After our little break to the Maine Coast, we’d come back to US2 and hike north to Maine. Then, I realized, if they met us at the US2 trailhead when I came down from Carter Notch, we could all hike the 0.1 mile to the 1900-mile marker and capture me, my daughter-in-law, and my granddaughter logging an important milestone. Perfect.

All I needed to do now was revise my remaining hiking itinerary to reflect the reality of Maine miles. But I had a week to think through that.

Climb Time

I finished the easy part of today’s hike, took a left and hit the wall. I didn’t know what the rest of the climb would be like, but the shocking transition from the river trail to the climb was as abrupt as anything I’d seen on the AT so far.  Except possibly the change in grade from the parking lot to the stairs at Amicolola State Park in Georgia.

The freaking steep climb included lots of tricky rocks, a few hand-over-hand scrambles, and a little bit of exposure. But the views made the climb worth the effort. Every few hundred feet, the trail would pop out of the woods on a rock outcrop that looked out over Pinkham Notch.

At one overlook, I stopped to talk with a section hiker, also heading to the hut. Just as I turned to leave, I noticed he was standing next to a snake sunning itself on the outcrop. I pointed it out and saw another one. And then another. Fortunately, they were all garter snakes, though neither of us loved snakes enough to hang around them any longer than we had to.


I really enjoyed the climb. My legs felt great, and the weather was perfect. It took me 1:40 to finish the two-mile ascent to the Wildcat Mountain Ski Lift. Not a stellar time, but not bad for a 2,000-foot climb. Even better, I only had three miles to the hut and more than four hours until dinner. I could smell a nap in my future.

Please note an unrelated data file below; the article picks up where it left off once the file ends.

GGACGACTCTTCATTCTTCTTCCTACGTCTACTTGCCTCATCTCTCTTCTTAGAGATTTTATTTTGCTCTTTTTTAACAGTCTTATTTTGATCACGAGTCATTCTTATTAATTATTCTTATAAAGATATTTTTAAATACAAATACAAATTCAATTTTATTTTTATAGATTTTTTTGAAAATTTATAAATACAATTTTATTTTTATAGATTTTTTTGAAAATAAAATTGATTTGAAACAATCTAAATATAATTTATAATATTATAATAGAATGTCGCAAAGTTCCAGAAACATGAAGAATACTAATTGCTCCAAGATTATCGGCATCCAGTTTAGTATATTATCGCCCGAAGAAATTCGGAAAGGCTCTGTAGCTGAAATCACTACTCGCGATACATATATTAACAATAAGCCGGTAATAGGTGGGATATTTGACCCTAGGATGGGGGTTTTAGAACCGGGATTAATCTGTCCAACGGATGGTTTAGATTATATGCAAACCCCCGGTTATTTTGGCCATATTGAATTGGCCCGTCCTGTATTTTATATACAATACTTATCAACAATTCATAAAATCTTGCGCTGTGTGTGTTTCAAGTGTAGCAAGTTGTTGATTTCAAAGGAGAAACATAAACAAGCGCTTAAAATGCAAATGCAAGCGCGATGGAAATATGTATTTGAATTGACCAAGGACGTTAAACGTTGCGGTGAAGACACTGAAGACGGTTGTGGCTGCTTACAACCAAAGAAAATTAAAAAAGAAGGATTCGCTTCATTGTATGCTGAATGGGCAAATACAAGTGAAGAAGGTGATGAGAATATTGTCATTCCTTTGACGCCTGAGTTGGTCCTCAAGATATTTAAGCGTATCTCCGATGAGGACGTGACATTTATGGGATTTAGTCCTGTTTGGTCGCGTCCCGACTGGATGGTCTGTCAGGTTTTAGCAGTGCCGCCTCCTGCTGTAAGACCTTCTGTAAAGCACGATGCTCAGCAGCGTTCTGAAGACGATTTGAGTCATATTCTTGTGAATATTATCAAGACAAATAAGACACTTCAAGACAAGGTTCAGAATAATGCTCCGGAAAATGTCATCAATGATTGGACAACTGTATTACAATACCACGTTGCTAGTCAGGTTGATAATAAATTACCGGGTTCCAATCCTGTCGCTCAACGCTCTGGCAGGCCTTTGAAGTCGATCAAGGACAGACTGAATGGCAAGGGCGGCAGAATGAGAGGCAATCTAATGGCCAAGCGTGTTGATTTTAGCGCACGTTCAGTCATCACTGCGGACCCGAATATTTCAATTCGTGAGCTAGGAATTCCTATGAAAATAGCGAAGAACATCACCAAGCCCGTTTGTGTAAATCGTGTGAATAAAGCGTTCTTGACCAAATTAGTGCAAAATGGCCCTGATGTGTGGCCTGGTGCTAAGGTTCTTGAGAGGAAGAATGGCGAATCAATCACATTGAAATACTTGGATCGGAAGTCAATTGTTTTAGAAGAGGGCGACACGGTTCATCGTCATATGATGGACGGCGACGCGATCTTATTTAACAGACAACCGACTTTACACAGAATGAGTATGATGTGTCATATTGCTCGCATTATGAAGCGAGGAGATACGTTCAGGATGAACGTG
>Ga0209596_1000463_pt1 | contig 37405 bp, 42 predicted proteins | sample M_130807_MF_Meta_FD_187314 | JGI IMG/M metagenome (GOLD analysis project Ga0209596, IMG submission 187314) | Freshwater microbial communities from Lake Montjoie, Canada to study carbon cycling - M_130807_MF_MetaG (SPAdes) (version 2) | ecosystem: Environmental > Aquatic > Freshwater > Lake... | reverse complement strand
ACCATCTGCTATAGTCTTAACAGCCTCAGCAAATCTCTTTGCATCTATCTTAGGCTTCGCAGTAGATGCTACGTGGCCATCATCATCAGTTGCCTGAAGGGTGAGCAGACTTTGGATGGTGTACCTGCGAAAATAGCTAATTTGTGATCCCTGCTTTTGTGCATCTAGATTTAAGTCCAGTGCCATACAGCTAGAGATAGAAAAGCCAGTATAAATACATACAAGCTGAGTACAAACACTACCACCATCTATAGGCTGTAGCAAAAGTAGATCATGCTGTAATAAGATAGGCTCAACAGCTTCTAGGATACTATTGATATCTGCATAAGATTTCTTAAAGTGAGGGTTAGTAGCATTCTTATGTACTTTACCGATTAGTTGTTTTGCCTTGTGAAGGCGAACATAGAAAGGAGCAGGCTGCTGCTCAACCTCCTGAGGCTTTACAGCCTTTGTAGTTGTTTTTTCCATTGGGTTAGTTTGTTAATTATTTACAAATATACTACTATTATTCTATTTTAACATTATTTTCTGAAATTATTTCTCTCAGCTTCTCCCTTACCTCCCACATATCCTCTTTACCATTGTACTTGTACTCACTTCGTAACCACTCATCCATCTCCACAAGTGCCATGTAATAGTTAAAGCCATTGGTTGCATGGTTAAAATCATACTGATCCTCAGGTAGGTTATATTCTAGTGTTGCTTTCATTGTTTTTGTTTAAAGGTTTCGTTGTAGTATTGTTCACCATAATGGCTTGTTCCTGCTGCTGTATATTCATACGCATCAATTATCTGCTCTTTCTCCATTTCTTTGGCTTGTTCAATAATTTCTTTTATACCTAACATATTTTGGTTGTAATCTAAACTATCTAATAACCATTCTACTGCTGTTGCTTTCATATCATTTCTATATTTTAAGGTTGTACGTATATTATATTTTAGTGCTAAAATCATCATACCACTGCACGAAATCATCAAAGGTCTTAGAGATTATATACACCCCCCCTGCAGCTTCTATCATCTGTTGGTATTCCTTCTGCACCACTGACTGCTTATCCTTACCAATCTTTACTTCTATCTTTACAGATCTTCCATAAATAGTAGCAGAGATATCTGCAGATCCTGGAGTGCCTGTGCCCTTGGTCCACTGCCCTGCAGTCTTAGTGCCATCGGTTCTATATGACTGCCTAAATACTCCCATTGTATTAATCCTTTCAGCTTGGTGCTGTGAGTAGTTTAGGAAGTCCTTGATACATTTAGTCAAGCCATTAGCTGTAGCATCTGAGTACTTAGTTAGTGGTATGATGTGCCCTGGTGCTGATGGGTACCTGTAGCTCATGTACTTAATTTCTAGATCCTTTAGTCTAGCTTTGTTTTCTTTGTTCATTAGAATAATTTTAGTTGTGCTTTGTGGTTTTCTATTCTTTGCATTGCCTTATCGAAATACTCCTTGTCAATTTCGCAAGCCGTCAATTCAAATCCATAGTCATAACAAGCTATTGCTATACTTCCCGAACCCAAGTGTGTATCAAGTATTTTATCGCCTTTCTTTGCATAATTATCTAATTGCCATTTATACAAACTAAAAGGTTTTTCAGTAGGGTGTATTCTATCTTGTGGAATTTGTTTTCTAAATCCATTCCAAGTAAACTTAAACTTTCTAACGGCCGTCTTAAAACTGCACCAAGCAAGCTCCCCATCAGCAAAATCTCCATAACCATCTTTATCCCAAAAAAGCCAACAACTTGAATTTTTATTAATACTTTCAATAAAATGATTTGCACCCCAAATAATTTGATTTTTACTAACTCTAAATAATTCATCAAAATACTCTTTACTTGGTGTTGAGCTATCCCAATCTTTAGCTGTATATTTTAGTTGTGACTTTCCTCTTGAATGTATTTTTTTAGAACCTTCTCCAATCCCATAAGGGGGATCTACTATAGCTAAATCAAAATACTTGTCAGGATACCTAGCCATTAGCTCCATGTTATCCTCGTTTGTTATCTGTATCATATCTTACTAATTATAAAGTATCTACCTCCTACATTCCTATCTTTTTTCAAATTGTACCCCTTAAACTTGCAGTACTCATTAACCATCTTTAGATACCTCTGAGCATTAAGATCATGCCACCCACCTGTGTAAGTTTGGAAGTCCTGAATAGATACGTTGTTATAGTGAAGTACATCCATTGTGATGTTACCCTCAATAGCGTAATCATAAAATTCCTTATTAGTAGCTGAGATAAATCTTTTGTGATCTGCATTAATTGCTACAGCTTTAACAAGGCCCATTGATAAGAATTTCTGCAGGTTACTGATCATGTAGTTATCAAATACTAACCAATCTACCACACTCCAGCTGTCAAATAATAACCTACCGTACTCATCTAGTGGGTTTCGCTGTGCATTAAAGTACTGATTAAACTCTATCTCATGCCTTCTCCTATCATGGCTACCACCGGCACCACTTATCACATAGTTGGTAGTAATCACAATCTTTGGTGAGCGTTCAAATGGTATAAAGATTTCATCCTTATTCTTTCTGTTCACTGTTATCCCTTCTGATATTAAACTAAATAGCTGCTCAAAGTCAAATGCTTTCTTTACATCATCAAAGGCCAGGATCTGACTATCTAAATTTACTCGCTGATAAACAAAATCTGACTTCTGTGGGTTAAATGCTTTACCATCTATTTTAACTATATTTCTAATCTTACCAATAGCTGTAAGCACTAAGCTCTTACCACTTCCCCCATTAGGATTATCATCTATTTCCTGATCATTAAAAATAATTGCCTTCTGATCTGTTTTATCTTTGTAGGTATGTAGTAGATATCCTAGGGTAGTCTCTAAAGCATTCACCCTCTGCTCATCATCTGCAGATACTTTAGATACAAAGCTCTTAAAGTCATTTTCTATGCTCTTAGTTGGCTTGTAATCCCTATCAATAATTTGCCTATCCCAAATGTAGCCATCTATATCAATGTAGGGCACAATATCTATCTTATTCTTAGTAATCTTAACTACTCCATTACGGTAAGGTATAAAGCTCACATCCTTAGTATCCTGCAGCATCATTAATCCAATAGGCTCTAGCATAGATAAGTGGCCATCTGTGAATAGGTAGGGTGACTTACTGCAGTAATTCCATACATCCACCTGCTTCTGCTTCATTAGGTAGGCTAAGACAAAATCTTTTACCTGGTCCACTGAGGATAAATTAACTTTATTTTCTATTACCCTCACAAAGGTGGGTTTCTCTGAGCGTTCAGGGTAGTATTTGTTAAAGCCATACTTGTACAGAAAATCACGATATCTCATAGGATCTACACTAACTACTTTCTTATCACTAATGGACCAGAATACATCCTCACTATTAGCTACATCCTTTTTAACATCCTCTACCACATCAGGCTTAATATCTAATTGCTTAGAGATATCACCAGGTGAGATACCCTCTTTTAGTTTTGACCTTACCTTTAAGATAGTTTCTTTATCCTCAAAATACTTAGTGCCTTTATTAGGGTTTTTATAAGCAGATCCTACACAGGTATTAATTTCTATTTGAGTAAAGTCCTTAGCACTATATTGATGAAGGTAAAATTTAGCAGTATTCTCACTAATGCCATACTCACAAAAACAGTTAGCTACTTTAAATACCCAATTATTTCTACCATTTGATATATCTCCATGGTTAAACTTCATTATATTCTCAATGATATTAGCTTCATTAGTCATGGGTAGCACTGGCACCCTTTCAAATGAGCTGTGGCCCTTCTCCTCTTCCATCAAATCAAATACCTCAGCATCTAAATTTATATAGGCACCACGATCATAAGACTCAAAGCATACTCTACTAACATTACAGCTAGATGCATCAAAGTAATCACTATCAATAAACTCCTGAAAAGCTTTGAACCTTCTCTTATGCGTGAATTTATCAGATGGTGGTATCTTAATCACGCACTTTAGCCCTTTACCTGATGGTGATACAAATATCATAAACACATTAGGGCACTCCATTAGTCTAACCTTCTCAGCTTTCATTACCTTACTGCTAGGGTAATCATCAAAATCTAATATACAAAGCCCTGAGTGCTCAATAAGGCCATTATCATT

The two-mile walk through a spruce forest to the summit of Wildcat Mountain was as pleasant a hike I’d had in New Hampshire. The grades were mostly easy, the mud pits and puddles were plentiful but mostly avoidable, and most of the trail junctions were labelled. The peak even had some views.

Carter Notch Hut

I checked into the hut about 3:30 pm after a steep, rocky, 1,000-foot descent off Wildcat Mountain. None of my roommates had arrived yet, so I got my pick of bunks – lower level, by the window, with plenty of pegs to hang my sweaty gear. Then I stretched out on the bed and drifted off.

This is the way to hike the Whites. Short days, hut stays, and afternoon naps.

Daily Stats:

  • Start: Pinkham Notch (Mile 1878.8)
  • End: Carter Notch Hut (Mile 1884.7)
  • Weather: Blue sky, cool. Best weather in a month.
  • Earworm: None. Audiobook marathon.
  • Meditation: Jn 8:12
  • Plant of the Day: Spruce
  • Best Thing: Bluebird weather
  • Worst Thing: Every day can’t be like this

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Comments 2

  • thetentman : Sep 12th

    All that hiking, thinking, and logistics. You must be exhausted.